Research aircraft continue to sample volcanic plume
20 April 2010
Scientists are still working closely with the Civil Aviation Authority and the Met Office to monitor the ash plume from Iceland's Eyjafjallajökull volcano using NERC's research aircraft.
NERC's Airborne Research & Survey Facility Dornier 228 research aircraft took off from Cranfield airfield at 14:00 UK time on Sunday 18 April 2010. After take off, the Dornier flew south via London, Southampton and Cardiff, and then north to Prestwick before returning to Cranfield.
To sample different layers of the plume, the aircraft flew a climbing and descending pattern at heights between 6,000 feet and 20,000 feet between Cranfield, London, Southampton and and Cardiff. During the Cardiff to Prestwick leg of the mission, it climbed and descended between 1,500 and 20,000 feet.
The Dornier 228 - based at Gloucester airport - is fitted with sophisticated instruments that can measure volcanic residues like sulphur dioxide and ash particles of different sizes.
A second flight using the same aircraft took off from Cranfield at 11:30 UK time on Monday 19 April 2010. During this flight, the aircraft flew to Gloucester up to an altitude of 2,000 feet. It then turned north and flew at varying altitudes up to 20,000 feet towards Prestwick along the west coast, and across the Midland Valley before turning to fly down the east coast and across the Wash back to Cranfield.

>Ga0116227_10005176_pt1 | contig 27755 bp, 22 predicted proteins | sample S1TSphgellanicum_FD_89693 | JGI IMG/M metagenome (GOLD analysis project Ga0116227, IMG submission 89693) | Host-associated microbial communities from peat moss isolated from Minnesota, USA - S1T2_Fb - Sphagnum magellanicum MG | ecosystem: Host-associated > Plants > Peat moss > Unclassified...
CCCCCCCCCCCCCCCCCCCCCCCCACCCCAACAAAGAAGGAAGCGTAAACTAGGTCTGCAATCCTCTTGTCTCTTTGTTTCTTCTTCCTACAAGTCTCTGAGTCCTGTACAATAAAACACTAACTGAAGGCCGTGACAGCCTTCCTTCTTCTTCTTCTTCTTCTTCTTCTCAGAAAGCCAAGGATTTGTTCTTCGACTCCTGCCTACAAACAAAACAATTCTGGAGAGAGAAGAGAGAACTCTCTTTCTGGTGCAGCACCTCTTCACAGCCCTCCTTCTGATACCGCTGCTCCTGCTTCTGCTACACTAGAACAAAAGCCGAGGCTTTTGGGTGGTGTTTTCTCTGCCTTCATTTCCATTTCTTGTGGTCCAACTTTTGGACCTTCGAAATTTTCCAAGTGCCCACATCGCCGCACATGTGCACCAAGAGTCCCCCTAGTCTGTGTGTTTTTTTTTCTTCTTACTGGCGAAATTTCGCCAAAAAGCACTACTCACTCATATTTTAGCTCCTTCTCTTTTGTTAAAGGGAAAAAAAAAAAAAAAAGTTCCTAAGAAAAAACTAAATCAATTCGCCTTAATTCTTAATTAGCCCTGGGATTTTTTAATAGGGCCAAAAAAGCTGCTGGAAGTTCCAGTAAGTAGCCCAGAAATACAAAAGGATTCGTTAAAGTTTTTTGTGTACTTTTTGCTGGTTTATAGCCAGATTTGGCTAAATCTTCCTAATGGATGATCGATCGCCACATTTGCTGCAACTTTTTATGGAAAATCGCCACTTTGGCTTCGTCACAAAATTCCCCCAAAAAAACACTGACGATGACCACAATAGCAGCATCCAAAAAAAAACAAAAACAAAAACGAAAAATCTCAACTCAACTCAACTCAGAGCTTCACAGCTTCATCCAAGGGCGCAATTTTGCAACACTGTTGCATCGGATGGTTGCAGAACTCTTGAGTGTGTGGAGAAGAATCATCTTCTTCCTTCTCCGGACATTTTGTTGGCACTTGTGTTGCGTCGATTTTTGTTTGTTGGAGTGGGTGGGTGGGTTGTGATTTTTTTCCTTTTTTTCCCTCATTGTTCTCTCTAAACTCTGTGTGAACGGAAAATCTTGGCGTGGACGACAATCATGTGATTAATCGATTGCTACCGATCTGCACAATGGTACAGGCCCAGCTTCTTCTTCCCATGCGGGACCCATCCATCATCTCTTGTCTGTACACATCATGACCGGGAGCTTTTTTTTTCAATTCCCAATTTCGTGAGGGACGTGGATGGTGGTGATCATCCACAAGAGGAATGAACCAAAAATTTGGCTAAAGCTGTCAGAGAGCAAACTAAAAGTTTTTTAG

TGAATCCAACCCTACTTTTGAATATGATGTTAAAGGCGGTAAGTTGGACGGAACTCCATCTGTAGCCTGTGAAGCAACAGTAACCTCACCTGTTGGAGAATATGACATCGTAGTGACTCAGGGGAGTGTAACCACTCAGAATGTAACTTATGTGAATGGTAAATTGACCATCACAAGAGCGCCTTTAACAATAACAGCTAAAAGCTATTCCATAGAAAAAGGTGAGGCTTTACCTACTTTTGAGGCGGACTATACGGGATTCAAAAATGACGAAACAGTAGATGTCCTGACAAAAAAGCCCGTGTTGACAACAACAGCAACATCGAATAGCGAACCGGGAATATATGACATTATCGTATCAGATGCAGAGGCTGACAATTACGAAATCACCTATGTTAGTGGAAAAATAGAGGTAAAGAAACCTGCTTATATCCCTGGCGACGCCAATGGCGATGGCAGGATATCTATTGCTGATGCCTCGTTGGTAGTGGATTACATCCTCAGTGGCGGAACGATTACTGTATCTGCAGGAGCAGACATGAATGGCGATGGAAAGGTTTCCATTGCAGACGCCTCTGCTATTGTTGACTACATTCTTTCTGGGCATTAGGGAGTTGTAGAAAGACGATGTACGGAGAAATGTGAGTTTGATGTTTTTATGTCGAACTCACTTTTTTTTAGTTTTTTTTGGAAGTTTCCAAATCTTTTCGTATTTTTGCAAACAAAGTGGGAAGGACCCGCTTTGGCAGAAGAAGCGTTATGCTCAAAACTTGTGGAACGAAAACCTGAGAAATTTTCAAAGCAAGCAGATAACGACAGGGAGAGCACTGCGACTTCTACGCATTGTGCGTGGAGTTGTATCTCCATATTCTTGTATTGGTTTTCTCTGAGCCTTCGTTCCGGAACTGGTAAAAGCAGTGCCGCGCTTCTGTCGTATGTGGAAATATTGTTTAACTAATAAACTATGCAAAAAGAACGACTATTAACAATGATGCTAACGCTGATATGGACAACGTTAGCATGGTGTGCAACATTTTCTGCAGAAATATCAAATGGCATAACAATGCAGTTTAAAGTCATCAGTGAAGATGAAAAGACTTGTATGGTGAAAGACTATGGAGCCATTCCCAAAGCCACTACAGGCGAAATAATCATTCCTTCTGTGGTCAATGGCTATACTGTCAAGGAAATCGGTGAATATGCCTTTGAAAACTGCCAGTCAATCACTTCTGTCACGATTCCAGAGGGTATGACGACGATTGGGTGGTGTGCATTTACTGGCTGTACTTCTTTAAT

Results from both flights revealed the presence of sulphur dioxide and a number of layers of volcanic ash of varying sizes between ground level and 20,000 feet. These discreet layers of fine material are particularly difficult to spot with the naked eye.
At the same time, the Cranfield-based Facility for Airborne Atmospheric Measurements has worked around the clock to bring another research aircraft out of refit specifically to help sample the plume. This is a modified BAe 146 large atmospheric research aircraft and can reach higher altitudes than the Dornier. It is jointly funded by NERC and the Met Office, owned by BAE Systems and operated by Directflight at Cranfield University.
The BAe 146 is fitted with a LIDAR instrument that will help scientists map the ash plume from above. By flying the Dornier below the plume and the BAe 146 above it, the research team hope to map its full extent and confirm the nature of the ash cloud.
Data obtained during these flights is being analysed by the Met Office and the Civil Aviation Authority to help inform the aviation industry.
More coordinated flights by the BAe 146 and the Dornier are planned for Wednesday 21 April and beyond, depending on the developing situation.
NERC Press Office
Natural Environment Research Council
Polaris House, North Star Avenue
Swindon, SN2 1EU
Tel: 01793 411561
Mob: 07917 557215
Press release: 18/10
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